It will be interesting to see how Iniesta’s presence in the lineup will affect the formation. Against Betis, Rakitic and Busquets were positioned right next to each other as holding midfielders, but with Iniesta back, Rakitic moved a bit further forward to create the alignment Barça has used during the past three seasons. While Valverde could put Iniesta in the free role Roberto played in the season opener, allowing Rakitic and Busquets to sit back, perhaps Iniesta wants to continue playing as the LCM in a 4-3-3, meaning Valverde would only switch to a 4-2-3-1 when Iniesta is on the bench.

Defensively, the lack of chances for Betis and Alaves might have as much to do with their attacking quality as Barcelona’s defensive solidity, but the pressing and structure centered in midfield has been strong. In particular, Iniesta and Ivan Rakitic did a fantastic of closing down Alaves’ midfielders quickly whenever they received the ball, either forcing a turnover or for them to reset play by passing backwards to the goalkeeper.

How Valverde’s 4-4-2 will hold up against top teams remains to be seen (Madrid certainly had it figured out in the Super Copa), but at the least his defensive formula will help the team control the middle of the park in games they should dominate, which wasn’t always the case during the past two seasons under Luis Enrique.

The biggest question mark is how the team’s transition defense will fare. Alaves’ two best chances in this game came on the break, both on the right-hand side of the Blaugrana defense, aka the same area Madrid destroyed Barça in during the Super Copa.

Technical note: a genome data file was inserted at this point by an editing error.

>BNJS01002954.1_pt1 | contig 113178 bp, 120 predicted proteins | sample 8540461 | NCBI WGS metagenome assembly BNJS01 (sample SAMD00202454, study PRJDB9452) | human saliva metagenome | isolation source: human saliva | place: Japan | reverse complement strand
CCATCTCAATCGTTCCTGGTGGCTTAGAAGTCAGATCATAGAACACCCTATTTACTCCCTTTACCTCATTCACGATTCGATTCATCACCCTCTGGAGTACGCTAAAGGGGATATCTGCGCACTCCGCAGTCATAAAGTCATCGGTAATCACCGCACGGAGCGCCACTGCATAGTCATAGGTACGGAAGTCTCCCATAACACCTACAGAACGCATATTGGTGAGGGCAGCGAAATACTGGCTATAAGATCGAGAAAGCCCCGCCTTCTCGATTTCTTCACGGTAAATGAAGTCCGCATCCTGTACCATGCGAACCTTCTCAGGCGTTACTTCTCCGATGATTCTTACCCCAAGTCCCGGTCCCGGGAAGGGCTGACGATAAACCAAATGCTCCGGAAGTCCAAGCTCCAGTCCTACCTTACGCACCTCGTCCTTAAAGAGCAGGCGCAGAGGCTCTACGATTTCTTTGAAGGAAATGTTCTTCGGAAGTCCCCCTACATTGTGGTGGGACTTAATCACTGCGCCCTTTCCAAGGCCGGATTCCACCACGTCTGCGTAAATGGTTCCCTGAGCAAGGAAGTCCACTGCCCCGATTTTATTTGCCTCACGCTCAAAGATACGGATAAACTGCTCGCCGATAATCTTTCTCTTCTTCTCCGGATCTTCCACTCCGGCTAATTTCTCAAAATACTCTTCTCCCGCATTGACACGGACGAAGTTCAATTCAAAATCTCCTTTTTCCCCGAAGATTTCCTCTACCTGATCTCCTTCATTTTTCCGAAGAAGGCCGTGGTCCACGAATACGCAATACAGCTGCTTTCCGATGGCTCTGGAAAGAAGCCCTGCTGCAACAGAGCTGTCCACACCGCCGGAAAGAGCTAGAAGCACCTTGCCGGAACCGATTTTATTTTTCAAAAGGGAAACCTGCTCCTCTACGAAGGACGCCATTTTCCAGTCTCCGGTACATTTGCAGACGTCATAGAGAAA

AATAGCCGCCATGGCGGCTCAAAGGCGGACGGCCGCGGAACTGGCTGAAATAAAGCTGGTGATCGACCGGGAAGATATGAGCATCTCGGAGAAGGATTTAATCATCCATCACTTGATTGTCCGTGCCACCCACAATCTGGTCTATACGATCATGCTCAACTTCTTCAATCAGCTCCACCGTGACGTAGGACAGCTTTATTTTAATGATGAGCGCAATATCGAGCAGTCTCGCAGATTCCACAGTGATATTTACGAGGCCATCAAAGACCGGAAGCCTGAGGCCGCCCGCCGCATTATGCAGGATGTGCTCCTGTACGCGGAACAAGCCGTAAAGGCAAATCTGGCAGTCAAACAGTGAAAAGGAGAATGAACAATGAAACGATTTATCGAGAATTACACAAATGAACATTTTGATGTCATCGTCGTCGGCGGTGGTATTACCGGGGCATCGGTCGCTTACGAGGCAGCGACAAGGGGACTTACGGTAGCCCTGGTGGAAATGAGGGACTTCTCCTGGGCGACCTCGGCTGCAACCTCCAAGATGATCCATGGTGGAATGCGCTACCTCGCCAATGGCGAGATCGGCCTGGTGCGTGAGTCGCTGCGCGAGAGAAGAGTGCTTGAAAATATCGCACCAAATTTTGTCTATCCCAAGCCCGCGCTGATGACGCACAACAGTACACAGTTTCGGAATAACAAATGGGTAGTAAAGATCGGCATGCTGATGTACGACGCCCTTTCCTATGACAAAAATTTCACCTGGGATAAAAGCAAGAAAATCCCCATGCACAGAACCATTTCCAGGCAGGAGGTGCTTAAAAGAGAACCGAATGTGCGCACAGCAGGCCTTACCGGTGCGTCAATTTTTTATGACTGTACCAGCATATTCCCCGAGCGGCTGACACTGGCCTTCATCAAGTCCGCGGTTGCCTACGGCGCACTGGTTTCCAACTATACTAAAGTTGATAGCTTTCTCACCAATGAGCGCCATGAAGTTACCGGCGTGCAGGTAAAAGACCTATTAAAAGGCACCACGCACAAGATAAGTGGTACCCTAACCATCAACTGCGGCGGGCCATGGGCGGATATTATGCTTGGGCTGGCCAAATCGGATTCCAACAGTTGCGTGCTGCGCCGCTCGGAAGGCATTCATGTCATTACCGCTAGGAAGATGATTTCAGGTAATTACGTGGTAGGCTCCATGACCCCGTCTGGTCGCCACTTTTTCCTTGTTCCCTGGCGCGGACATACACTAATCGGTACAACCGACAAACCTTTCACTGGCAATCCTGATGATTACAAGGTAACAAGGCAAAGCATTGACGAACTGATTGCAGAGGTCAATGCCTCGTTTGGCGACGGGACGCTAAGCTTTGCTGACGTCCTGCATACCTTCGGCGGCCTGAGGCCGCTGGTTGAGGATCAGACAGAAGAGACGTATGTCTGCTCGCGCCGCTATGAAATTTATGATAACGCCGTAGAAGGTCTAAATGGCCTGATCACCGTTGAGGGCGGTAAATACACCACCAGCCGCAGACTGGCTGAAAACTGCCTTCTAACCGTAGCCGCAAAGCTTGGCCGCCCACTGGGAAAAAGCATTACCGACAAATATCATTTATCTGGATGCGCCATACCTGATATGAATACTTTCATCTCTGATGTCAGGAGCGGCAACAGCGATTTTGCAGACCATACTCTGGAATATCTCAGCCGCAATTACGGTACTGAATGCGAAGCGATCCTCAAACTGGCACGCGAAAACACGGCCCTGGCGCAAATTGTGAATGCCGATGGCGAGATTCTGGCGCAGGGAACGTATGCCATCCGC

The common denominator in all those games was that Nelson Semedo was on the bench rather than at RB. Vidal is constantly out of position when he is at RB and Sergi Roberto, while solid positionally, will always have an issue chasing down pacey wingers. I have no idea why Valverde dropped Semedo after his fantastic debut, and even less of clue why he thought Vidal should start at RW rather than having Denis and Deulofeu as the wide players. I am pretty certain having Semedo in the lineup on a weekly basis would go along way in strengthening the transition defense.

While they haven’t exactly played flowing football, the Blaugrana enter the first international break of the season with maximum points. And with superstars in Luis Suarez and Ousmane Dembele set to join the team when the La Liga season gets back under way, Valverde should be thinking that there is nowhere to go but up.

Mark Travis is a 23-year old sportswriter who recently graduated from Oklahoma State University with a Bachelor of Science in Sports Media. He started his own website, But The Game Is On, in 2008 as an outlet for his praise of Michael Crabtree and has since been credentialed by major organizations like the NBA, NFL, MLB, Nike and Team USA Basketball. He also covered the 2013 and 2014 NBA Finals for the Corpus Christi Caller-Times.